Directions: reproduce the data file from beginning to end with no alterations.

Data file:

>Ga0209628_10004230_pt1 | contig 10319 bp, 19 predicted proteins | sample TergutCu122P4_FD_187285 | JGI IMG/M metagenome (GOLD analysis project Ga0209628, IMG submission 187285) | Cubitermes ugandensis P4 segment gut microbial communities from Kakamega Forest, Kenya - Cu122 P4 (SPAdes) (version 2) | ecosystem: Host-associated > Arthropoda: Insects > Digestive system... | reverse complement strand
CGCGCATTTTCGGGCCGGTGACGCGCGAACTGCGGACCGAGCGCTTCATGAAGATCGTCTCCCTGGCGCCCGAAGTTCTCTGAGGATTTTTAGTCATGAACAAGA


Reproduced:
>Ga0209628_10004230_pt1 | contig 10319 bp, 19 predicted proteins | sample TergutCu122P4_FD_187285 | JGI IMG/M metagenome (GOLD analysis project Ga0209628, IMG submission 187285) | Cubitermes ugandensis P4 segment gut microbial communities from Kakamega Forest, Kenya - Cu122 P4 (SPAdes) (version 2) | ecosystem: Host-associated > Arthropoda: Insects > Digestive system... | reverse complement strand
CGCGCATTTTCGGGCCGGTGACGCGCGAACTGCGGACCGAGCGCTTCATGAAGATCGTCTCCCTGGCGCCCGAAGTTCTCTGAGGATTTTTAGTCATGAACAAGA